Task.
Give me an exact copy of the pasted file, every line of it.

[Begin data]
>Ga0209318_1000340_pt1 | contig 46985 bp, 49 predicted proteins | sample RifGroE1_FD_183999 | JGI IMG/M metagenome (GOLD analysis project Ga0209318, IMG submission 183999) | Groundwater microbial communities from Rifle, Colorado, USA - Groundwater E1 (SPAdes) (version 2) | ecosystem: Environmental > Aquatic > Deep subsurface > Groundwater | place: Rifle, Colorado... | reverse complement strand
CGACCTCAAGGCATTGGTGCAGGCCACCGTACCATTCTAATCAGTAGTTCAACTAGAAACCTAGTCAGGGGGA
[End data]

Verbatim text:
>Ga0209318_1000340_pt1 | contig 46985 bp, 49 predicted proteins | sample RifGroE1_FD_183999 | JGI IMG/M metagenome (GOLD analysis project Ga0209318, IMG submission 183999) | Groundwater microbial communities from Rifle, Colorado, USA - Groundwater E1 (SPAdes) (version 2) | ecosystem: Environmental > Aquatic > Deep subsurface > Groundwater | place: Rifle, Colorado... | reverse complement strand
CGACCTCAAGGCATTGGTGCAGGCCACCGTACCATTCTAATCAGTAGTTCAACTAGAAACCTAGTCAGGGGGA